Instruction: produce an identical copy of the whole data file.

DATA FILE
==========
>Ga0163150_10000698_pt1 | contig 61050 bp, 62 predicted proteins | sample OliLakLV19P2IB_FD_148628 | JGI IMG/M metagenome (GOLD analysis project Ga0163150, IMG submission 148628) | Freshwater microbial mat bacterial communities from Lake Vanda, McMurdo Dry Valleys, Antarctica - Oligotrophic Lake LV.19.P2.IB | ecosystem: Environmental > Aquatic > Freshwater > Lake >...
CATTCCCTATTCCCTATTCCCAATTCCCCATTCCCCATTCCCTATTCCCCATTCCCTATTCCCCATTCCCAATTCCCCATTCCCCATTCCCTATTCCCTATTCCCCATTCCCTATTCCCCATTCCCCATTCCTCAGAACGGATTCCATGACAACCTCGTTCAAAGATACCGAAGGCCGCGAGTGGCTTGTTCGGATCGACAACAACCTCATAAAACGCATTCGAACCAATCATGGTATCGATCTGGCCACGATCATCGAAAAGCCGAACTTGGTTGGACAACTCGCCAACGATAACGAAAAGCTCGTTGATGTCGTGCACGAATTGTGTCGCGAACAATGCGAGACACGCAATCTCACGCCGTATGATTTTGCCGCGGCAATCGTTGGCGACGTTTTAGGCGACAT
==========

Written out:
>Ga0163150_10000698_pt1 | contig 61050 bp, 62 predicted proteins | sample OliLakLV19P2IB_FD_148628 | JGI IMG/M metagenome (GOLD analysis project Ga0163150, IMG submission 148628) | Freshwater microbial mat bacterial communities from Lake Vanda, McMurdo Dry Valleys, Antarctica - Oligotrophic Lake LV.19.P2.IB | ecosystem: Environmental > Aquatic > Freshwater > Lake >...
CATTCCCTATTCCCTATTCCCAATTCCCCATTCCCCATTCCCTATTCCCCATTCCCTATTCCCCATTCCCAATTCCCCATTCCCCATTCCCTATTCCCTATTCCCCATTCCCTATTCCCCATTCCCCATTCCTCAGAACGGATTCCATGACAACCTCGTTCAAAGATACCGAAGGCCGCGAGTGGCTTGTTCGGATCGACAACAACCTCATAAAACGCATTCGAACCAATCATGGTATCGATCTGGCCACGATCATCGAAAAGCCGAACTTGGTTGGACAACTCGCCAACGATAACGAAAAGCTCGTTGATGTCGTGCACGAATTGTGTCGCGAACAATGCGAGACACGCAATCTCACGCCGTATGATTTTGCCGCGGCAATCGTTGGCGACGTTTTAGGCGACAT